By the Way, What Are Branded Diamond Cuts?

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Cutting style can have a great impact on the beauty and scintillation of any diamond. Today there is a wide array of branded and proprietary cuts to choose from, aside of course from the standard round brilliant pioneered by Marcel Tolkowsky. The number of facets, as well as the arrangements, proportions and angles, contribute to how light reflects and refracts within a stone, eventually traveling to our eyes in the form of sparkle and brilliance.



Branded cuts are simply somebody's own set of proportions, facets (shape, placement and number), angles and other parameters, that they deem to be appealing or beautiful in a different and unique way. Many of these are patented by their creators, whether by an individual or specific company.

The normal grading scale used by laboratories (EX, VG, G, F, P) usually considers the standard modern cuts, like the round brilliant, princess cut or emerald cut, judging their proportions and light return. Some laboratories also assess branded cuts, but the scale to which these are compared or measured is sometimes unclear, as each branded cut shows brilliance in a different way. What then becomes the "ideal" for visual beauty. The lines are often blurred, and grading becomes significantly personal to the taste.



Gemcamp laboratories does not endorse any specific cut or brand. This editorial article is just to provide a quick glimpse into the many different branded cuts that have surfaced out from the evolving diamond markets.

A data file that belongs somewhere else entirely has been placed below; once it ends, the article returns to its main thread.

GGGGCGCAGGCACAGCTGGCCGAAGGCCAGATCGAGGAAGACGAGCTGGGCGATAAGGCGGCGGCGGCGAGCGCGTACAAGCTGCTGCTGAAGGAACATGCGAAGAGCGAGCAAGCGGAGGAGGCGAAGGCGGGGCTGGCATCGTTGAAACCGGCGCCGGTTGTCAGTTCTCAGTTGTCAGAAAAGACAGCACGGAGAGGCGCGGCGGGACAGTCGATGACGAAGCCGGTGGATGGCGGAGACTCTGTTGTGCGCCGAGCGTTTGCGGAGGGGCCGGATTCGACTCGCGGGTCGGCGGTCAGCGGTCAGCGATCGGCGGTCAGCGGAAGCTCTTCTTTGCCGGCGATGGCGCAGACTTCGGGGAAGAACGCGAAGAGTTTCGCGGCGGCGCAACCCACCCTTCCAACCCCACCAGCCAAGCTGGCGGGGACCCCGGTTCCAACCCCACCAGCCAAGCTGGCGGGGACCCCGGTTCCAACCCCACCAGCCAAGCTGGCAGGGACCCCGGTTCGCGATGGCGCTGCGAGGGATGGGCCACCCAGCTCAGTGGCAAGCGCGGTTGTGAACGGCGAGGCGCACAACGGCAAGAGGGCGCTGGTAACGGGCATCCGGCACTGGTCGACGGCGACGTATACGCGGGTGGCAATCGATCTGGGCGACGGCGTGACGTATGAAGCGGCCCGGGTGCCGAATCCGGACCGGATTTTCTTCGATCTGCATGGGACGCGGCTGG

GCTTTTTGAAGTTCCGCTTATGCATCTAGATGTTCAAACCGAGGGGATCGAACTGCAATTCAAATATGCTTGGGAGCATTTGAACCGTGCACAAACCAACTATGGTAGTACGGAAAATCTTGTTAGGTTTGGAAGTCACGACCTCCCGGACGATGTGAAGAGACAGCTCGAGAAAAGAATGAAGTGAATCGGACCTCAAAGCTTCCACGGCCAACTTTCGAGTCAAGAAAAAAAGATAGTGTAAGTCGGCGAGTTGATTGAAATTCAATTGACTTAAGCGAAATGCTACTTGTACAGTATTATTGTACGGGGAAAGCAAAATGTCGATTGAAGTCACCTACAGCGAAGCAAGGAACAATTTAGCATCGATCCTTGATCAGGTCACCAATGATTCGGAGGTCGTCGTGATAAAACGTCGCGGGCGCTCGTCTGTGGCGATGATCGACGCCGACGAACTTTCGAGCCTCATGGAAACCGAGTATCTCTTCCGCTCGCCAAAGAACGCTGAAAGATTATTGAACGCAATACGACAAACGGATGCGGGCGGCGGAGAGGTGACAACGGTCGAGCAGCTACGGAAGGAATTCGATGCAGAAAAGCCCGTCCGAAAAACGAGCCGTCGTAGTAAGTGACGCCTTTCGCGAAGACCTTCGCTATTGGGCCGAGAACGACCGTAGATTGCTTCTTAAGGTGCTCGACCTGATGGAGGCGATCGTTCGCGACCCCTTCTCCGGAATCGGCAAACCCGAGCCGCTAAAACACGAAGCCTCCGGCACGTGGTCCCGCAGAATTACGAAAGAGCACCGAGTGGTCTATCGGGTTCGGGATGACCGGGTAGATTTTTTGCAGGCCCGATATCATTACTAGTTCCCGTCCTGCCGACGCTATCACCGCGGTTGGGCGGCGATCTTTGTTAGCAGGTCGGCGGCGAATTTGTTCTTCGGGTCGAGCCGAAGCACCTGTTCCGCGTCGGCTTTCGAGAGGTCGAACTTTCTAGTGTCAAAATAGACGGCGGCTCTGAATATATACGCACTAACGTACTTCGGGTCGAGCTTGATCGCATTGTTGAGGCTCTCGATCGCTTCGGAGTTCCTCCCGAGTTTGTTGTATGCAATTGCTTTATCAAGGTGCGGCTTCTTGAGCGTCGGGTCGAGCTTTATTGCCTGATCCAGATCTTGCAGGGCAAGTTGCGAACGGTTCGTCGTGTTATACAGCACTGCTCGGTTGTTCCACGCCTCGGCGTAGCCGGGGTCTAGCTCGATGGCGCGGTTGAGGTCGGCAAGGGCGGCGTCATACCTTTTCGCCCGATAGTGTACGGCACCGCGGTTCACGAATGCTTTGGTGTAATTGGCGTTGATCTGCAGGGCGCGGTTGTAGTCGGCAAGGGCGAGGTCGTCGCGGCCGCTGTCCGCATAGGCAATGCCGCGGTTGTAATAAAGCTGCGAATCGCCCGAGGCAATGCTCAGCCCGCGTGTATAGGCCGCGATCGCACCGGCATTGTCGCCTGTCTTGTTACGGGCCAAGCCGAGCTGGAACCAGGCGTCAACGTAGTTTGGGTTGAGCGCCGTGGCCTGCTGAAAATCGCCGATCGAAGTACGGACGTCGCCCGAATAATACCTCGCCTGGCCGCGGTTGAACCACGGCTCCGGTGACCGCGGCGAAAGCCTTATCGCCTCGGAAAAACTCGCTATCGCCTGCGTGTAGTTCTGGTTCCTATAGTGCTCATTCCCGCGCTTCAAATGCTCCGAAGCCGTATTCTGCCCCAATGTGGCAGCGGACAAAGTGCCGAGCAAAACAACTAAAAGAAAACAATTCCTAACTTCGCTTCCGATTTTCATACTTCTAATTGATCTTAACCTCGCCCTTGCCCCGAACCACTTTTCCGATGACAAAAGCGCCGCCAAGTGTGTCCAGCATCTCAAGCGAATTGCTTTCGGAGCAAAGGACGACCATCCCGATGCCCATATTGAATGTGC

The 62 facet Ashoka-cut was perfected and patented, but not invented, by William Goldberg, an American diamantaire. It's initial imagery relates with what you might think was a cross between an emerald cut and a cushion cut, but this unique cutting style is reportedly a favorite among many high class personalities- including actress Reese Witherspoon.


The Gassan 121 cut, as its name describes, is a proprietary round shaped cut that hosts 121 facets. This is quite the large number of flat surfaces when compared to the original round-brilliant cut (57-58 facets). The distribution features 16 additional facets on the top and 48 additional facets at the bottom, and increases the amount of sharp reflections that burst out from the stone when rocking and tilting.


The Crisscut™ diamond cut was created by Christopher Slowinski, of Christopher Designs. The company holds the design patent and registered trademark for this diamond cut. The branded cutting style has certain facets that are purposely crisscrossed, and can be done in 2 shapes, namely rectangular or octagonal. Triangular shaped facets are polished into the steps of the pavilion. The style hosts 77 facets compared to a normal emerald cut’s 44 facets, which is said to increase a stone's radiance.


There are many other designer-cuts out there, and laboratories are starting to recognize several of them as well, including mentions onto reports (at their own discretion). For us, it's still a very subjective, matter of opinion though, as to whether these cuts make a diamond more beautiful or simply different in appearance. We believe that personal choice plays a large factor in the determination of this, much more than any type of grading standard traditionally used for cut.

Photography and Image Credit: Ashoka Diamonds / William Goldberg, Gassan Diamonds BV, Christopher Slowinski / Christopher Designs

Gemcamp Laboratories

A Discovery Institute for Gemstones and Gemology

Our resident gemologists believe in encouraging public trust within the jewellery industry through shared education, value transparency and professionalism.

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